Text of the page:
Researchers from LSTM have exploited a natural experiment created by insecticidal pressure to determine how the most important malaria vectors -- A. gambiae s.s. and A. coluzzii -- respond rapidly to environmental change.
Working with genome analysis specialists from the Wellcome Trust Sanger Institute and field entomologists in Ghana, LSTM researchers sequenced the genomes of individual wild mosquitoes of each species from southern Ghana. The results, published in Nature Communications, reveal that transfer of a major insecticide resistance mutation (kdr) resulted in replacement of over 3 million surrounding DNA bases (1.5% of the genome) of A. coluzzii, with that of A. gambiae s.s. This is especially significant because the two species are very closely related and the region replaced is one of relatively few areas of their genomes that are substantially different. Surprisingly, this apparently huge genomic disruption has had no detectable impact on reproductive isolation with hybridisation rates between the species in Ghana remaining low and stable despite a dramatic rise in frequency of the kdr mutation in A. coluzzii.
Dr David Weetman, co-first author and LSTM Lecturer in Population Genomics, said: "Our work demonstrates amazing flexibility in the genomes of closely related species. The genomic section replaced is not only huge but was previously considered a major 'speciation island'; a probable location for genes driving reproductive isolation between the species. The findings not only call into question the general importance of 'speciation islands', but also importantly show that these closely-related mosquito species, can evolve largely separately but then interchange genetic variation to allow rapid adaptation to human-driven environmental changes.."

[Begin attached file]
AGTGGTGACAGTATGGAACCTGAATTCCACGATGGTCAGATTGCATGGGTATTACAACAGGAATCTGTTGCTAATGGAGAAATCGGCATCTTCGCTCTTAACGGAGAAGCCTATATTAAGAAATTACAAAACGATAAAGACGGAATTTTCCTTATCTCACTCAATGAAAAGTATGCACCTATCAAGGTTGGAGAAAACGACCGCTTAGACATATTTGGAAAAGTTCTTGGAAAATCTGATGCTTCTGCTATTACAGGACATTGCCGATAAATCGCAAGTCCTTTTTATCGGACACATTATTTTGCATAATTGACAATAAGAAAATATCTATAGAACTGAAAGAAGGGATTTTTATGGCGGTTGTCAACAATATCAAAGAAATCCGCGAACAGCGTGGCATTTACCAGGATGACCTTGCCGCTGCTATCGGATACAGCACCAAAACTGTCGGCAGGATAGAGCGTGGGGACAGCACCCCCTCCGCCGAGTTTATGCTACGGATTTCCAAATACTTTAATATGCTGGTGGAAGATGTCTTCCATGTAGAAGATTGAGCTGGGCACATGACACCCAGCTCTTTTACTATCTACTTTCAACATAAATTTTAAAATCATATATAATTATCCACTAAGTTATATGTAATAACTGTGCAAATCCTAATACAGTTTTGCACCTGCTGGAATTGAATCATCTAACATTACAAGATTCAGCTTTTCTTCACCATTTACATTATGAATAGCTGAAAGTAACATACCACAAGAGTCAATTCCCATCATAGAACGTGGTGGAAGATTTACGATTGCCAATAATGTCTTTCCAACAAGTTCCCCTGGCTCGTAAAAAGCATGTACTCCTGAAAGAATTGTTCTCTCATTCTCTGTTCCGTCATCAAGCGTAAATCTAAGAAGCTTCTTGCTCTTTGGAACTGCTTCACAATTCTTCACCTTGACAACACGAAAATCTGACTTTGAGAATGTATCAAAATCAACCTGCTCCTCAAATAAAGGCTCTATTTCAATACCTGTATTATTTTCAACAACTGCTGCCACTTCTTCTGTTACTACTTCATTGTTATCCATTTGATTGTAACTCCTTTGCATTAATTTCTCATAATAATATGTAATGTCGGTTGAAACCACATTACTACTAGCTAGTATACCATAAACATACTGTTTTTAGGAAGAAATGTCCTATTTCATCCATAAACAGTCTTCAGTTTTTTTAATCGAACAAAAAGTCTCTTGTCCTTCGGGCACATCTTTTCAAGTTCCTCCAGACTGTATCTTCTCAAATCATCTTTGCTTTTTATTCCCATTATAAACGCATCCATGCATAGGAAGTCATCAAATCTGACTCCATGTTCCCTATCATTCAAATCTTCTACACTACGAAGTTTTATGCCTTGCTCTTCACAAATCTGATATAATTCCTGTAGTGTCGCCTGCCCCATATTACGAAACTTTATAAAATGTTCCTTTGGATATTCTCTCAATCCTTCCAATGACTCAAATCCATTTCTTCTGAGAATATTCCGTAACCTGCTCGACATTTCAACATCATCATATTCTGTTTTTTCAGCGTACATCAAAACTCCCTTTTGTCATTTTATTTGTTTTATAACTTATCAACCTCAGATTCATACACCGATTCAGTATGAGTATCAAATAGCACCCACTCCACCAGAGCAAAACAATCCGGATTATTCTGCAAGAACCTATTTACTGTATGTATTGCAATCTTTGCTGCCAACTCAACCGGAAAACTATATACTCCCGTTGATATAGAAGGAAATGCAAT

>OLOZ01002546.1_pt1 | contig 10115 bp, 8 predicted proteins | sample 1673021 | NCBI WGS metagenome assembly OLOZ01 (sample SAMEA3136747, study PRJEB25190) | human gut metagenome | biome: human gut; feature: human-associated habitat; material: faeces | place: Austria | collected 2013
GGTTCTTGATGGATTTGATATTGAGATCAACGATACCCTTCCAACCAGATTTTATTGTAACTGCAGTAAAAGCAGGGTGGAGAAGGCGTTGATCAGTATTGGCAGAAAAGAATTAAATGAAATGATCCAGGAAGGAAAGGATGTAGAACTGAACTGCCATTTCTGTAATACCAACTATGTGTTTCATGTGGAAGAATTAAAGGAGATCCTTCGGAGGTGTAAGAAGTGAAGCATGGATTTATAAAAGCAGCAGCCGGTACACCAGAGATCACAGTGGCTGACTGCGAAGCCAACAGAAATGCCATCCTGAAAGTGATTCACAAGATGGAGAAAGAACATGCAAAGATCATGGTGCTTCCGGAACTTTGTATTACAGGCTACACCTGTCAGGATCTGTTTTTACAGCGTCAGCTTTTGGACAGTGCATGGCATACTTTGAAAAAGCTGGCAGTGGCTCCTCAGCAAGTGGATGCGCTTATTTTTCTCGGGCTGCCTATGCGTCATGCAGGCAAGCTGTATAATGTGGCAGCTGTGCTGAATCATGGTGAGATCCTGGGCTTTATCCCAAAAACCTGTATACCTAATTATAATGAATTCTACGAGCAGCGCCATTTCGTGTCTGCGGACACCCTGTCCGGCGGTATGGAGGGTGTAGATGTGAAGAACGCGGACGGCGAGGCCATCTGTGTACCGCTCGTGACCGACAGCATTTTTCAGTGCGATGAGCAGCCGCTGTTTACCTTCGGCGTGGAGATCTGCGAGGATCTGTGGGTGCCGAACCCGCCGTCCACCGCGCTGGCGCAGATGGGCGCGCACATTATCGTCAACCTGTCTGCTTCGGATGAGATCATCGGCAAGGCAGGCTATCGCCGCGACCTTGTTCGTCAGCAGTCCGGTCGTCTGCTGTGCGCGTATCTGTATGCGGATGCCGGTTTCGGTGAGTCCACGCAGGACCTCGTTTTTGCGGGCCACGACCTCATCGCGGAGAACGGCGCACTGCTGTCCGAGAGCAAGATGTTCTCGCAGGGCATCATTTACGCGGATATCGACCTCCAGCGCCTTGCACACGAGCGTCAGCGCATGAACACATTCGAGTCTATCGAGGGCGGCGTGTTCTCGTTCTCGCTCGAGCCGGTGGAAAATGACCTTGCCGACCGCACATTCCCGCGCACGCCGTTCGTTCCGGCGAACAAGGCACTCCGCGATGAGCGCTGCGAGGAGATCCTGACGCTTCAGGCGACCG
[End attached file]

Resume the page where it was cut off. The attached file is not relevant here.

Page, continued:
The two species, which co-occur throughout much of West and Central Africa, exhibit behavioural and ecological differences. Anopheles coluzzii is thought to be able to exploit relatively stable agricultural breeding sites, which can extend malaria transmission far into the dry season. A. gambiae s.s. has traditionally been the more insecticide resistant, but, with transfer of insecticide resistance mutations, this is changing. In addition to concerns for vector control, this presented a near-unique opportunity to investigate the popular theory that new species form through the development of pockets of divergence in the genome containing speciation genes. Driven by technological advances and early work on the Anopheles gambiae species pair, this has become a rapidly-growing area of research in evolutionary biology.
LSTM's Professor Martin Donnelly, senior author of the study, said: "Through our collaboration with the Wellcome Trust Sanger Institute we are learning how to use Anopheles genomic information to address questions of immense evolutionary and public health importance. This paper is just a foretaste of the studies that the vector community will be able to perform as the Anopheles gambiae 1000 Genome data sets become available (see http://www.malariagen.net/projects/vector/ag1000g)."
"This is a wonderful example of how new technologies for genome sequence analysis can elucidate specific biological questions in the field," says Professor Dominic Kwiatkowski, Head of the Malaria Programme at the Wellcome Trust Sanger Institute, whose team have worked closely with LSTM on this project.
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